Posted on April 01, 2017 by Matt Pressman
Keep it simple. That could be the guiding principle as Tesla [NASDAQ: TSLA] rolls out its much-anticipated Model 3 later this year. According to Barron's Next*, "Tesla is skipping fancier features in the first batch of Model 3 cars. That’s likely a smart move... [as] Tesla seems committed to keeping its Model 3 car as affordable as possible, at least when the car initially launches later this year." So how is Tesla keeping it simple? "Elon Musk recently said that the first batch of Tesla Model 3s will have rear-wheel drive instead of all-wheel drive, with AWD models coming after six to nine months. And the 'performance' version of the car, with a bigger battery pack, may take a year. All of those fancier features will also boost the cost of the car, beyond its advertised starting price of $35,000 before incentives."
Image: Motor Trend
Early on, if Tesla offers simplified versions of the car, it could help the company immunize itself against price-sensitive Model 3 reservation holders. According to RBC Capital Markets analyst Joseph Spak, "One of our concerns had been that a good number of the 373,000 Model 3 reservation holders could have been in line for sticker shock when they went to configure their vehicles and found the options required to get their vehicle earlier required some heftier packages... Walking in thinking you are paying $35k and coming out having to pay $50k could have caused people to walk away from their reservations."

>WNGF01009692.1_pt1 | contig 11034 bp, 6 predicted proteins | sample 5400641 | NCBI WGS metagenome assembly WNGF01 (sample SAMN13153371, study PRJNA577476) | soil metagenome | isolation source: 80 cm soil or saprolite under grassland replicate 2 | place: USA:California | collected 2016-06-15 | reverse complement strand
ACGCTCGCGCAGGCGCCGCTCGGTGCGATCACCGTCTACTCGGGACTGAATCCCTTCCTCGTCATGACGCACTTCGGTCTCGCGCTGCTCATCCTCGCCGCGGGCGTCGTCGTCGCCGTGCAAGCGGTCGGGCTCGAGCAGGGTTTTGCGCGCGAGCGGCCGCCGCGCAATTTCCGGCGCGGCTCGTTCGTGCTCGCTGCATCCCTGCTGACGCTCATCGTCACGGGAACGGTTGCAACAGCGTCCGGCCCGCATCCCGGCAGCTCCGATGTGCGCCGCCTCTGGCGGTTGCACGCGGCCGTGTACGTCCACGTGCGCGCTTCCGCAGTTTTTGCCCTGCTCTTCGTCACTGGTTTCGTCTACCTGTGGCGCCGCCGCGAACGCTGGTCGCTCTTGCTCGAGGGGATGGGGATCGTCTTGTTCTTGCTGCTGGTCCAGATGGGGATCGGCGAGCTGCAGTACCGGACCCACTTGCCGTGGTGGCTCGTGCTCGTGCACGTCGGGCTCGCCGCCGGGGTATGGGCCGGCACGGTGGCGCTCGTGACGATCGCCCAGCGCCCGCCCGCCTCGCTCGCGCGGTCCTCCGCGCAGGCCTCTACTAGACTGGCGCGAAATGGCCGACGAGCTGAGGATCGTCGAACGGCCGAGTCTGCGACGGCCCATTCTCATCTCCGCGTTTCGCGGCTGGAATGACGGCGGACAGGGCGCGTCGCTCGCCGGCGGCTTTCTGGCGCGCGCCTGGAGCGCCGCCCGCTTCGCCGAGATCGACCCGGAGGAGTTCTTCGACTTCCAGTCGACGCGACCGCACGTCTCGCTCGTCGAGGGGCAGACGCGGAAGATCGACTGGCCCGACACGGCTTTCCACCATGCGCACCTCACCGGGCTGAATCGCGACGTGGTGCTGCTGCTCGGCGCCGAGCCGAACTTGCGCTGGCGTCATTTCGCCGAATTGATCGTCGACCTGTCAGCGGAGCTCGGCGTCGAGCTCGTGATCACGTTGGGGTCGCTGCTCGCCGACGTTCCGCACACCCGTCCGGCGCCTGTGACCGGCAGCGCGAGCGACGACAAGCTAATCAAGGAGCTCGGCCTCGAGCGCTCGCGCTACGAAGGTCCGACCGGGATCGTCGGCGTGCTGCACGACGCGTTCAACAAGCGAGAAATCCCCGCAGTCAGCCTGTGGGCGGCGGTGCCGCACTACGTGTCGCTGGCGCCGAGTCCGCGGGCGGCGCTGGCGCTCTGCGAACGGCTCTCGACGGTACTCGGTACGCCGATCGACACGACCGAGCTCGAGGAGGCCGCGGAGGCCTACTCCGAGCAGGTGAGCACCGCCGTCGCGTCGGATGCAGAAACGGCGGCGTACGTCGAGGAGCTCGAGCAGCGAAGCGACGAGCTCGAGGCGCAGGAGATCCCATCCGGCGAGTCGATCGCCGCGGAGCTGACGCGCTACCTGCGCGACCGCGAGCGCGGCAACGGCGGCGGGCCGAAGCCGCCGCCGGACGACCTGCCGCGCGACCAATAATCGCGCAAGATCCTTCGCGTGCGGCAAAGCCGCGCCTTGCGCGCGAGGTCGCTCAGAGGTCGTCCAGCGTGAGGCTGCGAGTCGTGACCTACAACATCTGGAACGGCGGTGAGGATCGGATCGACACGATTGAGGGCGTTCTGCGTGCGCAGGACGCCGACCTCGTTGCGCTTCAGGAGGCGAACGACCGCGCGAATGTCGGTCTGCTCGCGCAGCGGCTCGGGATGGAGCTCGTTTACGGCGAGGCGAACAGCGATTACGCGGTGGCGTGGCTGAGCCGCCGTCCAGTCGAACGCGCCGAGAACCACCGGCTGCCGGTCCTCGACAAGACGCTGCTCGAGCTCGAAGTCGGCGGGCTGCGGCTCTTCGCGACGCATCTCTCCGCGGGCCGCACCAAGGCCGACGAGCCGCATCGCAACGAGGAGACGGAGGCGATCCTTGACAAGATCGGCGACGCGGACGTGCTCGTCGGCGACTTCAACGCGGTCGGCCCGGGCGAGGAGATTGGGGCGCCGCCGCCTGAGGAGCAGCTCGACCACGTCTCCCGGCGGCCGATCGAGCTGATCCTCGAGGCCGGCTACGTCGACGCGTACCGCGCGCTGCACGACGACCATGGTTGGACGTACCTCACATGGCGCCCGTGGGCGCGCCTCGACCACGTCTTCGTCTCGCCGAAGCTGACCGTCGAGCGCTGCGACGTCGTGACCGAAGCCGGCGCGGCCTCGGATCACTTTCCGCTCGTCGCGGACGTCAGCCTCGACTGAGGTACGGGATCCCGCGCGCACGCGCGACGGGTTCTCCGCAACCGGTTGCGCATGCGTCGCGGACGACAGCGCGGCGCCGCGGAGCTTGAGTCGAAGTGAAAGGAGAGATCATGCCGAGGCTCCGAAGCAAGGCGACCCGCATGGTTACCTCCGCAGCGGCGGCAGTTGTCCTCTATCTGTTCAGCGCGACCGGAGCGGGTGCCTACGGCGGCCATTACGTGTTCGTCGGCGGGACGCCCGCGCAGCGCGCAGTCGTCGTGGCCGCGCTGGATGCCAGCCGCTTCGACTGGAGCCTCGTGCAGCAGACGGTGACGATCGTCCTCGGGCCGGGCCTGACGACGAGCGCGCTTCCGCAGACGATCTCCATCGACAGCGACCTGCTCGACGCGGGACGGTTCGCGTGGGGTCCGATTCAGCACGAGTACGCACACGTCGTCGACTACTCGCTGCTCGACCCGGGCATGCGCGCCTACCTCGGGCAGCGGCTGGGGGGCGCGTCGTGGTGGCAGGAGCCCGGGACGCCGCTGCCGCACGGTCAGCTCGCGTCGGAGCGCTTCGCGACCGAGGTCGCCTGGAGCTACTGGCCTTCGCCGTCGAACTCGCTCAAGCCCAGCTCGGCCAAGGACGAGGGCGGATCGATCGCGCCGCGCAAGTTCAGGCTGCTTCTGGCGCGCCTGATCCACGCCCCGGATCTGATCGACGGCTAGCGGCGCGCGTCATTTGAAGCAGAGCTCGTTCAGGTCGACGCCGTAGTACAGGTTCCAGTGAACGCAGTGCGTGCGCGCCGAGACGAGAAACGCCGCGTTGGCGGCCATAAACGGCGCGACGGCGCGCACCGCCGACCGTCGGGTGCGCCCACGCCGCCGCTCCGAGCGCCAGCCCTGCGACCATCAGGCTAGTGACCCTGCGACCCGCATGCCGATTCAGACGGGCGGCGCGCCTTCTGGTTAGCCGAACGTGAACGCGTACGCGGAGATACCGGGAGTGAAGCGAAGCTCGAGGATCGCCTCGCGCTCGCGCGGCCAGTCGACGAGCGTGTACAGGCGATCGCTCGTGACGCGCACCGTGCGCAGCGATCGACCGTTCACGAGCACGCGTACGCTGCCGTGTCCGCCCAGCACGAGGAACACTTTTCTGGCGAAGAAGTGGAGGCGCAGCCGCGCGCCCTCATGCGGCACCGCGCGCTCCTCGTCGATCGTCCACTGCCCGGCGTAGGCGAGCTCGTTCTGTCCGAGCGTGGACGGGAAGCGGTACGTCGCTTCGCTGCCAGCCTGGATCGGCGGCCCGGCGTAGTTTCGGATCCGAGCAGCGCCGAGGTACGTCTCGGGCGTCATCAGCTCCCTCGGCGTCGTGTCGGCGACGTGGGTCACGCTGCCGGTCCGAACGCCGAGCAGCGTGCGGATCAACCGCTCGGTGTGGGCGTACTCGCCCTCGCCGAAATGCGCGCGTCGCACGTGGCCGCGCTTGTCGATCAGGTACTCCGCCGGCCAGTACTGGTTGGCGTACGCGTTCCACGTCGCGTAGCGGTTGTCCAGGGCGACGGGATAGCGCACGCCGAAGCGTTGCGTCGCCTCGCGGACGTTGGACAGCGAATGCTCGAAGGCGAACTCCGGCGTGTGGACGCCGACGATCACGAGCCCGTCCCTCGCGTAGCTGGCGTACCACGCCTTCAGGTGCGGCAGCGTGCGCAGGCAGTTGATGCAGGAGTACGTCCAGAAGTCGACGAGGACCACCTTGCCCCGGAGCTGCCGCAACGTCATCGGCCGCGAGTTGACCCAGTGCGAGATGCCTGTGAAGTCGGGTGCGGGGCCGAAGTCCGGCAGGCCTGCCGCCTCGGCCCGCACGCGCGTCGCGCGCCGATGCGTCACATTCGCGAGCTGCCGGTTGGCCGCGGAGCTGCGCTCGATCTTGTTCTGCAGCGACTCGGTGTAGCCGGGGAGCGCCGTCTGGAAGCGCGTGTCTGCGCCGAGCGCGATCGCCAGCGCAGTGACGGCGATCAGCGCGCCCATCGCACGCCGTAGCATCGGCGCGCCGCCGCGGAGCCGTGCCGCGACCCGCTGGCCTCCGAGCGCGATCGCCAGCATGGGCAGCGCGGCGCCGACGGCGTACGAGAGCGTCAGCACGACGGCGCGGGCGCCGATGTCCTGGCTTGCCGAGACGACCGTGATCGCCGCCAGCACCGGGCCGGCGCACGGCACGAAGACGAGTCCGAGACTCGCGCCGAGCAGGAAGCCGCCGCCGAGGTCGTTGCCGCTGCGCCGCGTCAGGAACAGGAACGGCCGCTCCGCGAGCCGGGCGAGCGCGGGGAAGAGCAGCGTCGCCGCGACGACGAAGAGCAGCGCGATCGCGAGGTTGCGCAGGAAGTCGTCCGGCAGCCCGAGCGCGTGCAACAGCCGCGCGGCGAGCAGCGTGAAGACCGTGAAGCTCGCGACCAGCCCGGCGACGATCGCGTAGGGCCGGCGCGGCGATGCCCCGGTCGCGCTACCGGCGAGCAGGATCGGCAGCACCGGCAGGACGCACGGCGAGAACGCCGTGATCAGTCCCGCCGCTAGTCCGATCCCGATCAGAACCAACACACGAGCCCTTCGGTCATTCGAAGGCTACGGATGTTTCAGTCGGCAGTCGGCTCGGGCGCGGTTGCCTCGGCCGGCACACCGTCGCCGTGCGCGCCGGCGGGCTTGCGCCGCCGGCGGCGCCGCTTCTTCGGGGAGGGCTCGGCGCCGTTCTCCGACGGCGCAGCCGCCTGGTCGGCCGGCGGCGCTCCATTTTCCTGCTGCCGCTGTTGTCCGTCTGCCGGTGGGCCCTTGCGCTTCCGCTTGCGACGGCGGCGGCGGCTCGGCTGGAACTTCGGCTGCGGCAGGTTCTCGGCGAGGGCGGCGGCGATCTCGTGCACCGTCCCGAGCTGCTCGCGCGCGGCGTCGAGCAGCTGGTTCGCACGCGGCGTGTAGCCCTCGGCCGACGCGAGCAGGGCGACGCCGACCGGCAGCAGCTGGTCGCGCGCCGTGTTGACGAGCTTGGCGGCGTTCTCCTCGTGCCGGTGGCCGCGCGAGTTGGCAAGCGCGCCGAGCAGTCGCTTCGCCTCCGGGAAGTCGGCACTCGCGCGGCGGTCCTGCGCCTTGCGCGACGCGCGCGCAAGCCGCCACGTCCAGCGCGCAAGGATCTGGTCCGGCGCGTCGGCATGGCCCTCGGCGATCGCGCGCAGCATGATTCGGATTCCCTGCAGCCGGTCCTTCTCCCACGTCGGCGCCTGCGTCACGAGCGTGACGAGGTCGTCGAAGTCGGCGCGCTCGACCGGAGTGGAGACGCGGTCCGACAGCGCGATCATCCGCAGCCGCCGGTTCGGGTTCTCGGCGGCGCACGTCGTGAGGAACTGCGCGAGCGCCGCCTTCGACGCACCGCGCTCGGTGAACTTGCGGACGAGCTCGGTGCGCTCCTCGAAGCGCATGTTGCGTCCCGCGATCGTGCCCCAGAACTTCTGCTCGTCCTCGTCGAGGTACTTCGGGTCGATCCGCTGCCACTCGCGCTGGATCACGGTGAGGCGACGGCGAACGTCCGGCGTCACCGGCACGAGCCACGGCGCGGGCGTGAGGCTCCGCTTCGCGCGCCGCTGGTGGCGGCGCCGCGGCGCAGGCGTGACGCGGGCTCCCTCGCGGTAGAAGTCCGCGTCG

Tesla could be embarking on a safer strategy as many Model 3 reservation holders, "currently drive Toyotas, according to Spak, so they don’t need all the bells and whistles of a higher-trim car. That, and a simpler car can be built more quickly, with less room for error." Musk also appeared to confirm that the Model 3 won't have an instrument cluster, only a landscape center screen (see above) and no heads-up display. Spak elaborates in Investor's Business Daily*, "To us, this seems straight out of the Apple playbook... Apple has a history of removing features consumers always thought they needed (computer disk drives, physical keyboards on a phone) before realizing they can live without them."
Image: Tesla Central
With Tesla's aggressive production targets, a "keep it simple" approach with the Model 3 should help with the initial stages of the production ramp. Spak concludes, "Tesla was positively surprised by demand for the Model 3 and having been scarred by the Model X launch issues, [they] are very focused on trying to meet their production goals." And, focusing on simplicity and fewer configurations "could help Tesla ensure better quality and more easily meet volume targets which in turn gets them to scale and lower costs."